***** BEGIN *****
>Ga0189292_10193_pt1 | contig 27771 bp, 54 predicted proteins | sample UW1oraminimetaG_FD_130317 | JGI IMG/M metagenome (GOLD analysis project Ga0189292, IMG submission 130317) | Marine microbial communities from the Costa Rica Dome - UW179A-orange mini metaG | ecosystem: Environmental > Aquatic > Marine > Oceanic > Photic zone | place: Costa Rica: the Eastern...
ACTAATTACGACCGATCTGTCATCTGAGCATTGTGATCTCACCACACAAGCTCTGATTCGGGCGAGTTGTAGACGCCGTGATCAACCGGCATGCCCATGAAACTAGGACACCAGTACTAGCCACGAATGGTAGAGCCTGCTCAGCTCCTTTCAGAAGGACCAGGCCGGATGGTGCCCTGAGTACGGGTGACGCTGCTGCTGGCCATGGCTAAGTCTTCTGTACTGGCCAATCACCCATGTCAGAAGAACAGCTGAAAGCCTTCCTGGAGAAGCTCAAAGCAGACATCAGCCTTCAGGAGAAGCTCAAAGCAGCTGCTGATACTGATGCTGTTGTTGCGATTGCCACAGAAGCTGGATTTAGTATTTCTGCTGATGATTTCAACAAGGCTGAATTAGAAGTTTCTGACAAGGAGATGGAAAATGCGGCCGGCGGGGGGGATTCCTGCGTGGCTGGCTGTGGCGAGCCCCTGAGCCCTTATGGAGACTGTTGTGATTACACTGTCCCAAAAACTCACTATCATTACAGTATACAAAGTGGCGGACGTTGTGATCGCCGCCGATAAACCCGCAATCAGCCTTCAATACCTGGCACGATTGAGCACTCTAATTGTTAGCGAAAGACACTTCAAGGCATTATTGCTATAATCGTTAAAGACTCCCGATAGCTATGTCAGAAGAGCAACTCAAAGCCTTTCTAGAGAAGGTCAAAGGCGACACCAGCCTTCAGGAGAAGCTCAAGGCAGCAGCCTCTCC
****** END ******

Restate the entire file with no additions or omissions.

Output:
>Ga0189292_10193_pt1 | contig 27771 bp, 54 predicted proteins | sample UW1oraminimetaG_FD_130317 | JGI IMG/M metagenome (GOLD analysis project Ga0189292, IMG submission 130317) | Marine microbial communities from the Costa Rica Dome - UW179A-orange mini metaG | ecosystem: Environmental > Aquatic > Marine > Oceanic > Photic zone | place: Costa Rica: the Eastern...
ACTAATTACGACCGATCTGTCATCTGAGCATTGTGATCTCACCACACAAGCTCTGATTCGGGCGAGTTGTAGACGCCGTGATCAACCGGCATGCCCATGAAACTAGGACACCAGTACTAGCCACGAATGGTAGAGCCTGCTCAGCTCCTTTCAGAAGGACCAGGCCGGATGGTGCCCTGAGTACGGGTGACGCTGCTGCTGGCCATGGCTAAGTCTTCTGTACTGGCCAATCACCCATGTCAGAAGAACAGCTGAAAGCCTTCCTGGAGAAGCTCAAAGCAGACATCAGCCTTCAGGAGAAGCTCAAAGCAGCTGCTGATACTGATGCTGTTGTTGCGATTGCCACAGAAGCTGGATTTAGTATTTCTGCTGATGATTTCAACAAGGCTGAATTAGAAGTTTCTGACAAGGAGATGGAAAATGCGGCCGGCGGGGGGGATTCCTGCGTGGCTGGCTGTGGCGAGCCCCTGAGCCCTTATGGAGACTGTTGTGATTACACTGTCCCAAAAACTCACTATCATTACAGTATACAAAGTGGCGGACGTTGTGATCGCCGCCGATAAACCCGCAATCAGCCTTCAATACCTGGCACGATTGAGCACTCTAATTGTTAGCGAAAGACACTTCAAGGCATTATTGCTATAATCGTTAAAGACTCCCGATAGCTATGTCAGAAGAGCAACTCAAAGCCTTTCTAGAGAAGGTCAAAGGCGACACCAGCCTTCAGGAGAAGCTCAAGGCAGCAGCCTCTCC